Dental Medicaid for Adults. Shouldn't Meidicaid Dental be available for Adults as well as Children?

Shouldn't Medicaid Dental be available to adults as well as children?

There is a proven link between bad teeth and bad health. For many in the lower socio-economic sections, lower income people cannot afford a basic visit to a dentist. So they will wait until the agony of an abscess will drive them to a clinic where the most cost effective , read cheap, remedy is extraction.

Bad teeth affects all aspects of a persons health. Not fixing one's teeth has a domino effect on the health care system. To leave the mouth out of the health equation is to ignore the part that it plays in the health of the entire body. People with severe dental problems find it difficult to eat. Pain in the mouth is just as debilitating as pain anywhere else, if not worse.

Managing population health is about prevention. Ensuring that everyone gets access to a checkup once a year will do a lot to reduce dental problems and guarantee that when they do present, they are at the cheap and simple end of the treatment spectrum.

According to the Federal Government, Dental services under Title XIX of the Social Security Act, the Medicaid program, are an optional service for the adult population, individuals age 21 and older. However, dental services are a required service for most Medicaid-eligible individuals under the age of 21, as a required component of the Early and Periodic Screening, Diagnostic and Treatment (EPSDT) benefit.

Individuals under Age 21

EPSDT is Medicaid's comprehensive child health program. The programs' focus is on prevention, early diagnosis and treatment of medical conditions. EPSDT is a mandatory service required to be provided under a state's Medicaid program.

Dental services must be provided at intervals that meet reasonable standards of dental practice, as determined by the state after consultation with recognized dental organizations involved in child health, and at such other intervals, as indicated by medical necessity, to determine the existence of a suspected illness or condition. Services must include at a minimum, relief of pain and infections, restoration of teeth and maintenance of dental health. Dental services may not be limited to emergency services for EPSDT recipients.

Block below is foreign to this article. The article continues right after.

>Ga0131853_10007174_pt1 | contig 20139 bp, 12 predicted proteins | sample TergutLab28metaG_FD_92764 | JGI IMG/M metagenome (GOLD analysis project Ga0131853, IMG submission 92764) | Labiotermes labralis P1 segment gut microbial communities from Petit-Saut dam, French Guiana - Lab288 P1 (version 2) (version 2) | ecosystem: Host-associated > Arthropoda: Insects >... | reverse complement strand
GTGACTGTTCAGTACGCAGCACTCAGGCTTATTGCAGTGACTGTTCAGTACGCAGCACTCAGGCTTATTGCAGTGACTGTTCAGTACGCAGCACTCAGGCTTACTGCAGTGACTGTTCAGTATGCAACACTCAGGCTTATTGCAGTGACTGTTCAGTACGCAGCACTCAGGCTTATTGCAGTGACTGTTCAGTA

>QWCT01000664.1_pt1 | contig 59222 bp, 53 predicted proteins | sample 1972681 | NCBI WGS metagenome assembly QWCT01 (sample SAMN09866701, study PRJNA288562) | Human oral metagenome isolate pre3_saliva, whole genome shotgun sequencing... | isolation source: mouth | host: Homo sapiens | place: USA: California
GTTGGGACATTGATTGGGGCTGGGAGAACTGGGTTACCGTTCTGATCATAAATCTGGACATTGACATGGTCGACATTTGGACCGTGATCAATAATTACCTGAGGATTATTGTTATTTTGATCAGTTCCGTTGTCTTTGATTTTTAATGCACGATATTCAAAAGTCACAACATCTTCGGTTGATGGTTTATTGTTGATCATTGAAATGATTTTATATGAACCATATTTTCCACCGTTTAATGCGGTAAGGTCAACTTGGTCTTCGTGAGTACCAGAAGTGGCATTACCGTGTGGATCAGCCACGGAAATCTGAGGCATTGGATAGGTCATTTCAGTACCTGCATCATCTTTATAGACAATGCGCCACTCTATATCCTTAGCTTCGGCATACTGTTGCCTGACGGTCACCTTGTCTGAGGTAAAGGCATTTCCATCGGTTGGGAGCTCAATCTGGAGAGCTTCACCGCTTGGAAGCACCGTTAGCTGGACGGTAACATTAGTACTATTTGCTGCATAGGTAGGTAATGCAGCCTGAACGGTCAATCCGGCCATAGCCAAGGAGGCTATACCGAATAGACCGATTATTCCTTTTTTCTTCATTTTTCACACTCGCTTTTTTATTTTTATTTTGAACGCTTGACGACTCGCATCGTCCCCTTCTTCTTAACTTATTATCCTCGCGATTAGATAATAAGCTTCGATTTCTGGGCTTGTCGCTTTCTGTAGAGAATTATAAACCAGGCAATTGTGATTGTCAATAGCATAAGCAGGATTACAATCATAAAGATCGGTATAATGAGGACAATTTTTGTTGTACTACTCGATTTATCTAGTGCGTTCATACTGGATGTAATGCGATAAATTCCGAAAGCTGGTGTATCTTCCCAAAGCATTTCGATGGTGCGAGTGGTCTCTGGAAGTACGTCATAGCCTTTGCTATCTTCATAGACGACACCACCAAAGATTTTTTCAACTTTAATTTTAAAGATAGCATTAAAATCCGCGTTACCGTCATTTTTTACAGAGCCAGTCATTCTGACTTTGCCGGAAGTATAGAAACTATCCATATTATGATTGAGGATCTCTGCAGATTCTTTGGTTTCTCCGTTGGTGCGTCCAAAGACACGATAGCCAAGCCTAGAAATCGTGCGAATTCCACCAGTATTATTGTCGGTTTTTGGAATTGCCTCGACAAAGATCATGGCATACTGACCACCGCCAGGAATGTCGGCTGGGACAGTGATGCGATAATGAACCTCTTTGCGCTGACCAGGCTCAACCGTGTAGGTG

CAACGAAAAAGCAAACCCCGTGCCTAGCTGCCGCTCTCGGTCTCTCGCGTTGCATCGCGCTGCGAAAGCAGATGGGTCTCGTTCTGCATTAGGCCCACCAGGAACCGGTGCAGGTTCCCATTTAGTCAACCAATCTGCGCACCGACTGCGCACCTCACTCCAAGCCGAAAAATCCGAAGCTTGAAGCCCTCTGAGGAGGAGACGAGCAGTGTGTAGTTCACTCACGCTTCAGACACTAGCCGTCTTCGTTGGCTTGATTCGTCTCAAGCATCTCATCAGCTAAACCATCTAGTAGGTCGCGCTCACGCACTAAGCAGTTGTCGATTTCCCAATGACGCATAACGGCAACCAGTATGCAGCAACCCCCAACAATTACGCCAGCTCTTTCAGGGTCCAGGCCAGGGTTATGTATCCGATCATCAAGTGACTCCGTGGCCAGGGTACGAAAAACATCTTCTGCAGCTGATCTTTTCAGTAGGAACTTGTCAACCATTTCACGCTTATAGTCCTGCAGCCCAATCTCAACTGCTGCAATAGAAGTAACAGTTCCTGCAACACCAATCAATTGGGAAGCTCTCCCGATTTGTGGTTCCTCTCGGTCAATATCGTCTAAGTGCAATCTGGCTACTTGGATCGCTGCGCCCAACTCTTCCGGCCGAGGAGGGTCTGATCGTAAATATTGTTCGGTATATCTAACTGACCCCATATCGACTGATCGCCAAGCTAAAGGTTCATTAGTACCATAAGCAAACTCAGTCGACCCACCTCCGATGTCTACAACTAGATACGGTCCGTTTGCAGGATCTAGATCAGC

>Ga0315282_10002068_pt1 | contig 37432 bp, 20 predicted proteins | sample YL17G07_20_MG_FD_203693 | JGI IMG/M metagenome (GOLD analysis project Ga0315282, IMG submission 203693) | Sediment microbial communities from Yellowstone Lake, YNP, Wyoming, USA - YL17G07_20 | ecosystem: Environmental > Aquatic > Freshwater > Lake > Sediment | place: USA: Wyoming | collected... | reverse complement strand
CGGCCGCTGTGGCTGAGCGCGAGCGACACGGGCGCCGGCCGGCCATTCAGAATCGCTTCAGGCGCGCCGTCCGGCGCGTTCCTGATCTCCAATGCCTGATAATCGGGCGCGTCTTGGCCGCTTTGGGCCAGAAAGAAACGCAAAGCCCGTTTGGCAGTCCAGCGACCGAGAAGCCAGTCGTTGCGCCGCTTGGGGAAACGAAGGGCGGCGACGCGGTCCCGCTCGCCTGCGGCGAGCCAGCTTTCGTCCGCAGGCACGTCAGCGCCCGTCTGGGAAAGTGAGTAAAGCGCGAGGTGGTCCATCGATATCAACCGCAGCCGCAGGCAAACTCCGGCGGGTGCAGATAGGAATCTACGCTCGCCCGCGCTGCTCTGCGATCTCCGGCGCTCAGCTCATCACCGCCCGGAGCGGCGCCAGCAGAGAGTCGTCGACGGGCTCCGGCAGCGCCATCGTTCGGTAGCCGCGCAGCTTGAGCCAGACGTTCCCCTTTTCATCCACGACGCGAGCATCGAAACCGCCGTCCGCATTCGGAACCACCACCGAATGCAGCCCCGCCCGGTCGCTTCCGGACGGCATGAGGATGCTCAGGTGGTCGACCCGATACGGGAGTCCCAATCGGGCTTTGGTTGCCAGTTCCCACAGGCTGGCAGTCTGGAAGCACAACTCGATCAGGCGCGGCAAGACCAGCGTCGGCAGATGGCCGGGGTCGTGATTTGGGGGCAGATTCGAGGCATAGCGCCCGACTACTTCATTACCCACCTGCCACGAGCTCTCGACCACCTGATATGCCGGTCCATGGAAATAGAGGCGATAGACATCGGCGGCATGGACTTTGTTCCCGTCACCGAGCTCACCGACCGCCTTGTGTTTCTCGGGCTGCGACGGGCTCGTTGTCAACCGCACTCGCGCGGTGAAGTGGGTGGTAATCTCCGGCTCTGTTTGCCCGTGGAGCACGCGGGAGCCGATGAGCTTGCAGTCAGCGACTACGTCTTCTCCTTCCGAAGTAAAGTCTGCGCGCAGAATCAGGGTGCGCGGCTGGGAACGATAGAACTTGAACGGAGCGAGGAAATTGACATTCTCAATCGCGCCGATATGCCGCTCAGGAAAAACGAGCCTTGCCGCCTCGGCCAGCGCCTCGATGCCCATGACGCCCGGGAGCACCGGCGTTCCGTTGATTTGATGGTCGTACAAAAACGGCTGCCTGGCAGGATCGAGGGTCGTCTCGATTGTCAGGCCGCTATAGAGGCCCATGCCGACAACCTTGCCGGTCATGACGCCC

Oral screening may be part of a physical exam, but does not substitute for a dental examination performed by a dentist as a result of a direct referral to a dentist. A direct dental referral is required for every child in accordance with the periodicity schedule set by the state. The Centers for Medicare & Medicaid Services does not further define what specific dental services must be provided, however, EPSDT requires that all services coverable under the Medicaid program must be provided to EPSDT recipients if determined to be medically necessary. Under the Medicaid program, the state determines medical necessity.

If a condition requiring treatment is discovered during a screening, the state must provide the necessary services to treat that condition, whether or not such services are included in the state's Medicaid plan.

Individual age 21 and older

States may elect to provide dental services to their adult Medicaid-eligible population or elect not to provide dental services at all as part of its Medicaid program. While most states provide at least emergency dental services for adults, less than half of the states provide comprehensive dental care. There are no minimum requirements for adult dental coverage.

The American Dental Association has this to say:
Medicaid is the nation’s largest publicly funded health insurance program. It is the primary source of health care for 28 million low-income children and provides coverage to millions of additional low-income families, the elderly and the disabled. Medicaid is jointly financed by the states and the federal government and is administered by the states. Federal law requires that states offer a set of mandatory benefits and provide coverage for certain populations.

Dental services for children enrolled in Medicaid are regulated through the Early and Periodic Screening, Diagnosis and Treatment program (EPSDT). However, states are not required to provide dental services to adults. Unfortunately, access to dental benefits is limited as a result of benefit designs and low reimbursement rates to dentists.

Payment rates for Medicaid dental services typically fall well below the cost of providing treatment. Poor financing ultimately leads to patients’ inability to access oral health care services, which only intensifies the severity of their need for help. Improving financing and program administration will improve access for Medicaid beneficiaries who need assistance.

ADA Priorities

* The ADA urges the Congress to maintain the federal requirement for dental  services under EPSDT and extend medically necessary services to Medicaid-eligible adults.
* The ADA urges the Congress to preserve the federal financing role in the Medicaid program and update the federal matching formula to address economic changes.